Steel Arch Bridge Test for Mobile Scanning
This article was originally published in Geomatics World.
Data collection by laser scanner has previously relied on repeated set-ups. Today mobile scanners can collect data around 80% faster. Following a gap analysis, the R&D team at 3D Laser Mapping (3DLM) identified a lack of flexibility in current systems serving the mobile market.
The ROBIN system has been designed to meet the ever-increasing needs and demands of field-based survey teams who rely on their equipment to provide accurate data in the shortest possible time.
A critical part of the R&D process is validation where the technology is tested against requirements of the industry and benchmarks are set for system capabilities. As part of a recent demonstration of the ROBIN +PRECISION system, a scan was made of the Silver Jubilee Bridge in Runcorn. The aim was to test ease of operation, time taken to scan and the level of accuracy compared to previous data collected.
Completed in 1961, the Silver Jubilee Bridge has an elevation of 87 metres over the River Mersey and is constructed out of 6000 tons of steel. At nearly 500m long, it remains one of Europe’s longest steel arch bridges. The bridge had previously been surveyed by total station, so control points could be used to measure the success and accuracy of the trial.
ROBIN has a relative accuracy of around 10-20mm, but often, when dealing with complex structures such as bridges and large building constructions, engineers and surveyors prefer to collect the most accurate data-set possible.
With a survey grade fibre-optic gyro (FOG) IMU, ROBIN can be used on projects where there is little or no GNSS, such as urban mapping, tunnel surveying and forestry mapping. In the case of the Silver Jubilee Bridge, overhead steelwork presented potential issues maintaining GNSS coverage.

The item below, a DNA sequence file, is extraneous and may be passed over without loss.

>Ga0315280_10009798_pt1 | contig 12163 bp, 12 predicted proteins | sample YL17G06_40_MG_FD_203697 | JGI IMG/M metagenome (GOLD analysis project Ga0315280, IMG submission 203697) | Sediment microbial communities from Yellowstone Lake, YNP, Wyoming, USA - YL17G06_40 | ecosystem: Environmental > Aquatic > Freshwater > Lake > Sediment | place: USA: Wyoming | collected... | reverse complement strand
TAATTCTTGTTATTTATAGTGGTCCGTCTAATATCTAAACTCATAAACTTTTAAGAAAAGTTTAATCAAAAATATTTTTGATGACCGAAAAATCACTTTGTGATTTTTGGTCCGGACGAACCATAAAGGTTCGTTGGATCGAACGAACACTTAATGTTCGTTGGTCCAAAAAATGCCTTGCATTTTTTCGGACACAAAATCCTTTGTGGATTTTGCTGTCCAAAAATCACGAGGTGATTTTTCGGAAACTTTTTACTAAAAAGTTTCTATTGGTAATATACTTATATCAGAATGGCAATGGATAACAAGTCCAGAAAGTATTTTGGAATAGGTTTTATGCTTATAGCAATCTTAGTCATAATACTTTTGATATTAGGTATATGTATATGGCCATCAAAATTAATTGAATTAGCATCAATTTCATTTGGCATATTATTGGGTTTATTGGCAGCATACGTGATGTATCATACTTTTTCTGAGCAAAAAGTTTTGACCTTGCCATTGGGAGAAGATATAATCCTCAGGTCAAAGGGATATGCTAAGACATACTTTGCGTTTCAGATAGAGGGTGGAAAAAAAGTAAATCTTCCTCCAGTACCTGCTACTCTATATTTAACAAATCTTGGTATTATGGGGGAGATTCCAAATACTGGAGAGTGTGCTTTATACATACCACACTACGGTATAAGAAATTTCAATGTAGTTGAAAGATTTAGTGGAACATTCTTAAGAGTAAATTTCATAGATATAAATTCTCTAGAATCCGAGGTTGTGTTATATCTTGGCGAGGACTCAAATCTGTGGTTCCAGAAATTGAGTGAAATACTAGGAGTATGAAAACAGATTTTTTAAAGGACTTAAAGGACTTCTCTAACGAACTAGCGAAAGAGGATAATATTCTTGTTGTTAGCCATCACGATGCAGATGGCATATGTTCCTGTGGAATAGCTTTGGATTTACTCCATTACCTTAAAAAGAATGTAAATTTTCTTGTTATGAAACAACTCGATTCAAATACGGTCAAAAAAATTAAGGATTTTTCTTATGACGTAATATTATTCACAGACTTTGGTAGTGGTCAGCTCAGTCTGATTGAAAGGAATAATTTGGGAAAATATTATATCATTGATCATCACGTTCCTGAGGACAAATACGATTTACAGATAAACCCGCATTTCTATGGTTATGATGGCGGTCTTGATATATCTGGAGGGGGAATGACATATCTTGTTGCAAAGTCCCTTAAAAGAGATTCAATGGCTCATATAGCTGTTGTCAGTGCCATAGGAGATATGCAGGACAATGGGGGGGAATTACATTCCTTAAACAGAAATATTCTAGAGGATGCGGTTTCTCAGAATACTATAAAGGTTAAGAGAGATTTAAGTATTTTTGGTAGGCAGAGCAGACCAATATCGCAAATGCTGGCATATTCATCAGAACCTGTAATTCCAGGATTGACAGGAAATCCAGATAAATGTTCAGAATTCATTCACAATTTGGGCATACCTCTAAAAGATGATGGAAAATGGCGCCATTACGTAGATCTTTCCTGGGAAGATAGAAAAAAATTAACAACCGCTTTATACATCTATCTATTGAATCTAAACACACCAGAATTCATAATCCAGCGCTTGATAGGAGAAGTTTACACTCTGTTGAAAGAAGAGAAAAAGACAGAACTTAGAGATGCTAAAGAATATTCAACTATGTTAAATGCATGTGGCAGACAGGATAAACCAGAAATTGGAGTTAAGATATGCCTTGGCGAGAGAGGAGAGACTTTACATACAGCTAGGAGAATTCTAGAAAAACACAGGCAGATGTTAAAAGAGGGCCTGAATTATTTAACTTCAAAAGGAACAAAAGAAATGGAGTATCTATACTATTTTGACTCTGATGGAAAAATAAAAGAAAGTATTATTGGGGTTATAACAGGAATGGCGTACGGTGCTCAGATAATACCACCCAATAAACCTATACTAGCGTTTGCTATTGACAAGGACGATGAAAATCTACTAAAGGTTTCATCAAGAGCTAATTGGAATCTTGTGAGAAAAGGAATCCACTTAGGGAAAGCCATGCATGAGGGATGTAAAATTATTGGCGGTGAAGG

Generally speaking, FOG IMUs have better accuracy than cheaper MEMs (Micro Electromechanical System). In particular, attitude accuracy is higher and gyro random walk is less, which leads to reduced drift when there is no satellite coverage. Therefore, the absolute accuracy of a FOG IMU will be better than a MEMS IMU when there is little or no GNSS.
ROBIN’s unique mounting system allows the 9kg pod to be attached to either a backpack or a vehicle mount. Scanning can easily be performed by a solo operator. Dr Cox had the system attached to the 3DLM truck and it was calibrated in less than ten minutes. With only four passes needed (two per lane) a detailed scan was performed in around 30 minutes, including the roads at either end of the bridge, capturing data at over a million points per second.
Back in the office, the data was processed using the bundled software package, MMProcess. In a little under three hours, a full dataset and point cloud of the Silver Jubilee Bridge was available, demonstrating an accuracy of 7mm.
The captured scan data was compared to control points provided by the client. These control points were placed on the ends of the white painted lines on the bridge carriageway, which were surveyed and levelled using total stations. None of the control points were used to control (tie down) the scan data. When compared to the scan data the resulting RMS in elevation was 7mm with a standard deviation of 7mm.
The numerous overhead sections of steelwork on the bridge presented GNSS difficulties, but the survey-grade IMU used kept the IMU drift to a minimum, allowing the system to achieve a very high level of accuracy.
For further information on 3D Laser Mapping, visit www.3dlasermapping.com
This article was published in Geomatics World March/April 2017
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